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A pandemic side-effect: Climate change, front and centre

Once the pandemic is past, the existential issues around climate change will still require action on an unprecedented scale. This may include changes in behaviour – beyond working from home and less (business) travel – and multi-trillion dollar investments in energy transition and environmental protection, says Edward Lees, co-portfolio manager in our environmental strategies investment group.

Fundamentally, from an environmental perspective, nothing has changed as a result of the pandemic in the sense that the problems that were here five or 10 years ago remain. If anything, the pandemic has reminded us not to ignore existential threats, to take them seriously and to look for opportunities for a coordinated response.

A welcome increase in awareness

The types of problems to be solved are unchanged, but what has changed for the better over the course of the pandemic is that public awareness has grown and governments are now on board, having set net zero emissions goals: for 2050 in the case of the EU, followed by Japan, South Korea, China and the US with 2060 targets.

This wave of awareness has significantly increased support globally to accelerate climate change mitigation measures. These net zero targets require major steps to be taken. This will involve trillions of dollars of expenditure, meaning trillions of dollars of investment opportunities and double-digit growth rates in climate-related industries over the next 10 to 20 years.

The growing realisation that climate and environmental issues require substantial action has meant that money has flowed to related market segments in anticipation of accelerated activity. Valuations of companies addressing the issues and providing solutions have risen.

How to help restore ecosystems?

Dealing with the fragility of ecosystems – water, land and air – is a multi-faceted investment area requiring technology and innovation.

On the water side, some key issues are wastewater and residual sludge treatment, pollution by plastics, as well as the overfishing of oceans and the restoration of coastal areas. There are opportunities in water efficiency to reduce our consumption and in desalination.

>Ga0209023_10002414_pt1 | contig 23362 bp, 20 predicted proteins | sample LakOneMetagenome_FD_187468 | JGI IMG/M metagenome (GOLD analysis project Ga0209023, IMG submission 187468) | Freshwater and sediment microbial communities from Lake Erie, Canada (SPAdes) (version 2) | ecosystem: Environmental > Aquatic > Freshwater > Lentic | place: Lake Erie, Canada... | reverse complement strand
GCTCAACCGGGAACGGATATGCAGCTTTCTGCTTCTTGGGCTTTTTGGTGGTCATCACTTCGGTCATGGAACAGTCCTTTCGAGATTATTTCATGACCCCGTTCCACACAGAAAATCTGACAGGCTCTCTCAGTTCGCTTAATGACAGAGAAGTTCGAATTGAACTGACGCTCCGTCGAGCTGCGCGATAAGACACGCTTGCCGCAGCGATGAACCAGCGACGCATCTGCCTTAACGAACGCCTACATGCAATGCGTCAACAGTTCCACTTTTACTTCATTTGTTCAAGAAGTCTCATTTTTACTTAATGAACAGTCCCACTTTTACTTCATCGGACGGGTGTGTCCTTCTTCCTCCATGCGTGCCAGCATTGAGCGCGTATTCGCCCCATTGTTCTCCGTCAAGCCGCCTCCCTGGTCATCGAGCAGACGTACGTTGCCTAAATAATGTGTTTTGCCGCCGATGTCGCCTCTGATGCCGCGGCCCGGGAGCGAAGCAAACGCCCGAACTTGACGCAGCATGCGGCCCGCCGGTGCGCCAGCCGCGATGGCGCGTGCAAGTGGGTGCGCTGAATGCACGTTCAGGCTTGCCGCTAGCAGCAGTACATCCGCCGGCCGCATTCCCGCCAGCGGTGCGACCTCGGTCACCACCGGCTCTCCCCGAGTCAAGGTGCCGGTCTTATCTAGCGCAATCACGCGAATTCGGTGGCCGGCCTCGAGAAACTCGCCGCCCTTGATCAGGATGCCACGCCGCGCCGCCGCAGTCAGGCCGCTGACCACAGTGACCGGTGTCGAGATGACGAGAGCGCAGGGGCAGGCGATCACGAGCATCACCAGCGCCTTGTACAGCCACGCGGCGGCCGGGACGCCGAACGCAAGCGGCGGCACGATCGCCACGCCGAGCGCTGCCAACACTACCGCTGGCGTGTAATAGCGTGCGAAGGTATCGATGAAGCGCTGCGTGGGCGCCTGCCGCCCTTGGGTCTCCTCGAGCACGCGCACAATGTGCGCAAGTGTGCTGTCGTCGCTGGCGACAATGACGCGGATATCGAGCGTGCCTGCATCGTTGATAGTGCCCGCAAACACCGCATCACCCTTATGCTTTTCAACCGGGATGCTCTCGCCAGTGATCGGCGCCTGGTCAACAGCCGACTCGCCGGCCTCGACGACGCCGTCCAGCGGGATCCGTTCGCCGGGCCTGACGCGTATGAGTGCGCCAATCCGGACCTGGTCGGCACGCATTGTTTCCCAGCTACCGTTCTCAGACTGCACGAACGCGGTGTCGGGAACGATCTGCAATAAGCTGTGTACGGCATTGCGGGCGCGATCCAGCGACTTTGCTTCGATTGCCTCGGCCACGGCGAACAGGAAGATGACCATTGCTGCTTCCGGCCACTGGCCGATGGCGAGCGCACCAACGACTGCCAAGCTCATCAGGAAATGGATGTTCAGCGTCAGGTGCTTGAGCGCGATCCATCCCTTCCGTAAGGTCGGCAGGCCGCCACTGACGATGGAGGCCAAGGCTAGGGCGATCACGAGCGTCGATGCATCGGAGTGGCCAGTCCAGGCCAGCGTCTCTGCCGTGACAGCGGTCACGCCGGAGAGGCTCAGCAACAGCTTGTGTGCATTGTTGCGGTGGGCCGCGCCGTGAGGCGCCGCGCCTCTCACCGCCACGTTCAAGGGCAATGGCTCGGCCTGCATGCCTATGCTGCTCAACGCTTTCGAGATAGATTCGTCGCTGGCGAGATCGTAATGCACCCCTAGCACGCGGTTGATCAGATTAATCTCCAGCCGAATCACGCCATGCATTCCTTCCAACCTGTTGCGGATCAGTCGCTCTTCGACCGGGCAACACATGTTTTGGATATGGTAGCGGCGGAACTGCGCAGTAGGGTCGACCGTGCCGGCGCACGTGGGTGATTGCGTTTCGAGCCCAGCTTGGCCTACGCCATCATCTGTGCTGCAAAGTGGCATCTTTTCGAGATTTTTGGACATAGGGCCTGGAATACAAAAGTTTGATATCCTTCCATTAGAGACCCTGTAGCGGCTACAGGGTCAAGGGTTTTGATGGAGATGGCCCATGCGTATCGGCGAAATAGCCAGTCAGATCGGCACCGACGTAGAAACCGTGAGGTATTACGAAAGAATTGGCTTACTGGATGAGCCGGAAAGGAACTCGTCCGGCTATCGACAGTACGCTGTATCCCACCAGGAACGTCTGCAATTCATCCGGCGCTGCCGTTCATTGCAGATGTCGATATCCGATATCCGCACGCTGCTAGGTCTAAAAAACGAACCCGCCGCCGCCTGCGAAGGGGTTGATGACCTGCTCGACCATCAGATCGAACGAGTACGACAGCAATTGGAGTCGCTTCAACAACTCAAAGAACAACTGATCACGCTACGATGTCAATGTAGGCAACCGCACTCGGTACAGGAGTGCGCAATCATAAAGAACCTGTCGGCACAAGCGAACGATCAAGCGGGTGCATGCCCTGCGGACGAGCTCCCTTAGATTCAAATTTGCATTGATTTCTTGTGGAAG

On land, problems such as plastic and waste disposal and biogas require action. We need sustainable agriculture, packaging, forestry and fertilisers. There is the search for alternative sources of protein and ways to reduce the water intensity of food production. There is a need for environmental meters and measuring equipment.

Issues relating to air concern carbon capture and filtration equipment to avoid pollution.

And in the human ecosystems, we should consider the impact of the built environment, the need for green buildings, and the possibilities of efficiency gains by using vertical farming.

Attractive opportunities in the environmental space

There is a broad and developing range of sectors, industries and businesses that present exciting opportunities to do good and benefit climate change, while targeting positive investment returns.

For instance, alternative proteins are an exciting new area, but equally there are opportunities in ways to industrialise the recycling of plastics by breaking them down chemically and reusing them. The pace of growth in this area is picking up.

In more traditional areas – wind, solar, battery and electric vehicles – development continues apace and, importantly, there is policy support.

In some areas the technology does not exist or is not yet used extensively. For example, decarbonising heavy transportation equipment such as ships and airplanes efficiently using fuel cells. Research is being done on nuclear fusion, which does not produce nuclear waste or involve the risk of meltdowns.

To sum up, the problems surrounding climate change have not been abated by the pandemic and will take trillions of dollars of investment to address. We believe this is an area that will offer investors exciting and rewarding opportunities for decades to come.

Any views expressed here are those of the author as of the date of publication, are based on available information, and are subject to change without notice. Individual portfolio management teams may hold different views and may take different investment decisions for different clients. This document does not constitute investment advice.

The value of investments and the income they generate may go down as well as up and it is possible that investors will not recover their initial outlay. Past performance is no guarantee for future returns.

Investing in emerging markets, or specialised or restricted sectors is likely to be subject to a higher-than-average volatility due to a high degree of concentration, greater uncertainty because less information is available, there is less liquidity or due to greater sensitivity to changes in market conditions (social, political and economic conditions).

Some emerging markets offer less security than the majority of international developed markets. For this reason, services for portfolio transactions, liquidation and conservation on behalf of funds invested in emerging markets may carry greater risk.

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